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Should You Buy Intel After an Earnings Miss?

INTC stock is looking better after shaking off a post-earnings slip.

A lot of investors have had their eye on Intel (NASDAQ:INTC) lately. Not only does it tend to trade alongside Nvidia (NASDAQ:NVDA) and Advanced Micro Devices (NASDAQ:AMD), which are also spotlight-type stocks, but INTC stock is a major technology player.

Strong, Positive Catalysts are Fueling Intel Stock's Long-Term Potential
Source: Sundry Photography / Shutterstock.com

With its $261 billion market cap, Intel is no speck in the tech space. Further, it’s the sixth-largest weighting in the PowerShares QQQ ETF (NASDAQ:QQQ) by company, and the seventh-largest weighting by stock (the QQQ ETF allocates two equal positions to both classes of Alphabet (NASDAQ:GOOGL, NASDAQ:GOOG) stock).

In any regard, Intel stock is certainly worth paying attention to and its post-earnings action was noteworthy. Let’s take a closer look.

Trading INTC Stock

Intel beat on earnings and revenue expectations. Profit of $1.45 per share beat estimates by 18 cents, while revenue of $19.8 billion crushed expectations by more than $1 billion. It was a nice beat, even if expectations were reduced coming into the print.

Guidance could have been a bit stronger though, which many attribute to the post-earnings sell-off.

However, that sell-off was met by buyers, as the stock went on to recover several key technical areas. INTC stock fell about 6% after reporting earnings, dropping it below the 50% retracement, 50-day moving average, 20-week moving average and the $56 level.

After opening lower on the day, bulls surveyed the news and decided that the results really weren’t that bad. They quickly bid the stock back over these key areas and Intel actually closed higher on April 24.

So what now?

The 50% retracement and $56 level held as support. That’s a key level to keep in mind, because we now know buyers are willing to step in at this point. Below it puts a pullback down to the 50-week moving average in play, as well as the 38.2% retracement near $53.30. Below that and $50 is on the table.

We went to see Intel continue to hold the 20-week moving average near $59. Above keeps a breakout over the 61.8% retracement and $60 level in play. So far, buyers have been unable to push INTC stock up through $62. If they can do so now with earnings out of the way, shares may fill the gap up toward $64. Above that puts $68 in play.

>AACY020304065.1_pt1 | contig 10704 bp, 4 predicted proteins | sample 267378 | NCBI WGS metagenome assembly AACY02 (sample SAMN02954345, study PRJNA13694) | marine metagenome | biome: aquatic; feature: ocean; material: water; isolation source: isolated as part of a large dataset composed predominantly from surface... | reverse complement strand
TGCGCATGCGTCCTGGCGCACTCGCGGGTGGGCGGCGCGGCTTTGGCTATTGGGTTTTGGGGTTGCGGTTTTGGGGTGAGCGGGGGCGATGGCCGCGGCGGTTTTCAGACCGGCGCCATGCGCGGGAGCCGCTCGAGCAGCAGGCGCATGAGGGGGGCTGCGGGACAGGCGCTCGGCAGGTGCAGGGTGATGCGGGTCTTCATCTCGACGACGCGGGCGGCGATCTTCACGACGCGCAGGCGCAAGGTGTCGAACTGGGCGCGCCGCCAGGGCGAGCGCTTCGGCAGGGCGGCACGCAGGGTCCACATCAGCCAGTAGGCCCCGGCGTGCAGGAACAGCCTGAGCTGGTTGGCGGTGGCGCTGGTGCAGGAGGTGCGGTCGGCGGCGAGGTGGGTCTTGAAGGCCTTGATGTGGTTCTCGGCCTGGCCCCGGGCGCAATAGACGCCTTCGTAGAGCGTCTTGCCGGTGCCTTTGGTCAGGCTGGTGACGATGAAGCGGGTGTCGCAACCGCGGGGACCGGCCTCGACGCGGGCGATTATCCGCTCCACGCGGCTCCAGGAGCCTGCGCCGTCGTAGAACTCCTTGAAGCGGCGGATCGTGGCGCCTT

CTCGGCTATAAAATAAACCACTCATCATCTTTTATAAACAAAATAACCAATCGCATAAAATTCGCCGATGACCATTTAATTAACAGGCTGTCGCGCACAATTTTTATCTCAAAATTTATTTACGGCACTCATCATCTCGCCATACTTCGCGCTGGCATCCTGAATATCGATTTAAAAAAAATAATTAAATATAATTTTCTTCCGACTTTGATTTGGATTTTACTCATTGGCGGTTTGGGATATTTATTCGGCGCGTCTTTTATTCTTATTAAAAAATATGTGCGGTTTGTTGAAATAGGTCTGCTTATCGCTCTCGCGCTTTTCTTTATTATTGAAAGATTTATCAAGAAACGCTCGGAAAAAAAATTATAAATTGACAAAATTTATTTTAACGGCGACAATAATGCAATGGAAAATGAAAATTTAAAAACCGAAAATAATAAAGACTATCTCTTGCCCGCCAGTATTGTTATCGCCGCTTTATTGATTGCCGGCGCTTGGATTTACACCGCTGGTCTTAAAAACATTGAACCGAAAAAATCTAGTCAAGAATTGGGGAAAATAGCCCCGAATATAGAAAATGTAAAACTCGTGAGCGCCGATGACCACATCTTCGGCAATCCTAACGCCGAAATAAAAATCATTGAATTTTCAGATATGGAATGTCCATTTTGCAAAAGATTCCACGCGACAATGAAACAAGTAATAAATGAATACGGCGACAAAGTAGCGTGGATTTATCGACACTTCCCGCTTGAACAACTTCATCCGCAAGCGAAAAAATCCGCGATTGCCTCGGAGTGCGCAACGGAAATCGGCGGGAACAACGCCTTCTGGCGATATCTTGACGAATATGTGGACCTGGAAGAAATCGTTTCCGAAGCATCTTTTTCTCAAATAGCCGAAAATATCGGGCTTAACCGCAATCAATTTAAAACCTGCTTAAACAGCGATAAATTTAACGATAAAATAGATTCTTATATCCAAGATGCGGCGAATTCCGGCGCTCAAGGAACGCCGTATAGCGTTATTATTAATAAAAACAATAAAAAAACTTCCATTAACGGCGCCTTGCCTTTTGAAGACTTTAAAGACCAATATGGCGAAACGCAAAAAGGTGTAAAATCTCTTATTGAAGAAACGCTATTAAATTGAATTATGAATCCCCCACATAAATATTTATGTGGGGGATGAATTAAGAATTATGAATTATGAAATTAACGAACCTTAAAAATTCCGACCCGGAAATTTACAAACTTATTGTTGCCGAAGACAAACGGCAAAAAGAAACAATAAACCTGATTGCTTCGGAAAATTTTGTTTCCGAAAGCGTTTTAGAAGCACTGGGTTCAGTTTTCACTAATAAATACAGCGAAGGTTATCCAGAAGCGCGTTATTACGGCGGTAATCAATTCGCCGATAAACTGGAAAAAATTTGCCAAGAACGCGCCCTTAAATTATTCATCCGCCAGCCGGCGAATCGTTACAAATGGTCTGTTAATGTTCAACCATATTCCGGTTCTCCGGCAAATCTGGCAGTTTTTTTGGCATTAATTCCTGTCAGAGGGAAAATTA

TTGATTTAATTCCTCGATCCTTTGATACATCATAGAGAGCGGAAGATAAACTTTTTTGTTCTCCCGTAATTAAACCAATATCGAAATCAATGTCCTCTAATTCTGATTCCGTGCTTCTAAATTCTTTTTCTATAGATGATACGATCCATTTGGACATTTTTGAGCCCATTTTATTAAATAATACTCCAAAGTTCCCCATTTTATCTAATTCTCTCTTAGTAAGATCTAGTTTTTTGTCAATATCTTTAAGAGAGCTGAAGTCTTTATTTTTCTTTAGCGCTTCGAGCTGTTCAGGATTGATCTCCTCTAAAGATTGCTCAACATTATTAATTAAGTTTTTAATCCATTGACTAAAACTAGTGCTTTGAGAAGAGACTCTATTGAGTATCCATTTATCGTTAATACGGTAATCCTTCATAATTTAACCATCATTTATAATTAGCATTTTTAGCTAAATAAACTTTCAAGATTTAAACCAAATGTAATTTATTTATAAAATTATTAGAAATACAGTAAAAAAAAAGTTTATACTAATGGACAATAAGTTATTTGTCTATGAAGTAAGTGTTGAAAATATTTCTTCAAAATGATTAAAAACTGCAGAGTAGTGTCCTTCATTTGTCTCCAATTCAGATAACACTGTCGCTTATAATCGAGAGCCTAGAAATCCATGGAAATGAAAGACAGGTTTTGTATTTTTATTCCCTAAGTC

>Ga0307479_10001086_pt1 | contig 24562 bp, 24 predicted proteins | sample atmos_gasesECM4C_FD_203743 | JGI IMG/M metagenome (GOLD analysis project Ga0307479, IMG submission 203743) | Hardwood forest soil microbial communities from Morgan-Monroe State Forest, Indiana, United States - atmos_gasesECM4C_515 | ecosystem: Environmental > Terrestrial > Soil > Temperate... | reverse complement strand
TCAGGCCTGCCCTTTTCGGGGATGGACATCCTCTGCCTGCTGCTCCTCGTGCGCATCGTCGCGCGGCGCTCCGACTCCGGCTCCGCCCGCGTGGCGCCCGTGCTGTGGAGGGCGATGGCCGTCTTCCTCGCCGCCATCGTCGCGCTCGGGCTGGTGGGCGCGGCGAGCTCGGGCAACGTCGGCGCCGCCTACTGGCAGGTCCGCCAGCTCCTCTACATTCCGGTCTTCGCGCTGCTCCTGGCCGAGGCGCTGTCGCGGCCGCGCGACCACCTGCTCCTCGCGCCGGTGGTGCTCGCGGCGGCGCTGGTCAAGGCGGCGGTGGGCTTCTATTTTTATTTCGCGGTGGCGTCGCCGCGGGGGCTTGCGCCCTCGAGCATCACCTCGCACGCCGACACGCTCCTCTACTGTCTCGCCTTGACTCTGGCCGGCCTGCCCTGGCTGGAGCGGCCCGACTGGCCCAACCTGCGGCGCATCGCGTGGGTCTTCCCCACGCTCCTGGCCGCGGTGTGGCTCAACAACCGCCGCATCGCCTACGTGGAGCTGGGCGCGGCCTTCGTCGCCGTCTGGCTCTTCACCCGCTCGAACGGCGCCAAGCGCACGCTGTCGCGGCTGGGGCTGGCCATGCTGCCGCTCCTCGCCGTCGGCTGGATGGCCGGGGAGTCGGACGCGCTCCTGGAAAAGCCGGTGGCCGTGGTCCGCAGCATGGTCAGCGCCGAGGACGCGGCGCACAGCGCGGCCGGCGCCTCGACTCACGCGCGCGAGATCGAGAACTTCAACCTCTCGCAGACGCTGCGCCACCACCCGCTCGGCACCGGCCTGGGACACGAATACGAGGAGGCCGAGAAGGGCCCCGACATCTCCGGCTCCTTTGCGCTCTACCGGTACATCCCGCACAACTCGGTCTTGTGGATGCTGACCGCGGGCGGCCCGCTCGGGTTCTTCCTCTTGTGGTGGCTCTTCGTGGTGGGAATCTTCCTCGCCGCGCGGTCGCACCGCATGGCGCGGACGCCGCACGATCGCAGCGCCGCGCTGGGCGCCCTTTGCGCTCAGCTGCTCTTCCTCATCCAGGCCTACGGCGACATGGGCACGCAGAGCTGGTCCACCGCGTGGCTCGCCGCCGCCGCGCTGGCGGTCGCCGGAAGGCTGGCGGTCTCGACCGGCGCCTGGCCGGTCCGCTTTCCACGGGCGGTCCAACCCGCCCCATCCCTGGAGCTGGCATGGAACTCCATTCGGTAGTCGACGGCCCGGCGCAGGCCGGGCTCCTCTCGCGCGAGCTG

Here’s the technical bottom line: See how Intel does with the $60 to $62 area on the upside and the $56 level on the downside.

Valuing Intel

Earlier I mentioned that guidance was seemingly an issue with Intel investors after the company reported earnings. I went through the report and didn’t think there was enough negativity to justify a 6%-plus sell-off in the stock, particularly after shares fell almost 2% in the regular-hours trading session before the report.

The company’s guidance for next quarter included revenue of roughly $18.5 billion, topping consensus estimates of $18.1 billion. However, management saw $1.10 per share in earnings, short of the $1.17 consensus. If this was the fly in the ointment, it seemed like the bears would need more than that.

A slight earnings shortfall on guidance, when revenue was above estimates and after a top- and bottom-line beat? All this with INTC stock still almost 15% off the highs seemed underwhelming from the bears’ perspective.

Of course, the quarter wasn’t necessarily a blowout and if the indices were under intense pressure like they were in March, this quarter wouldn’t convince me to chase Intel at any price. But it was far from a disastrous quarter.

Because Intel beat current estimates and was mostly in-line with next quarter’s estimates, that eases concerns for 2020. In other words, full-year estimates may not be as inaccurate as one might have assumed a few weeks ago.

Under that consideration, we’re talking about roughly flat growth in 2020 and a stock that trades at less than 12.5 times this year’s earnings estimates. Throw in the 2.25% dividend yield that INTC stock pays – versus a 10-year Treasury yield of just 0.63% – and investors could do a lot worse than buy Intel. Especially when the technicals are still aligned.

Bret Kenwell is the manager and author of Future Blue Chips and is on Twitter @BretKenwell. As of this writing, Bret Kenwell is long NVDA. 


Article printed from InvestorPlace Media, https://investorplace.com/2020/04/should-you-buy-intel-after-an-earnings-miss/.

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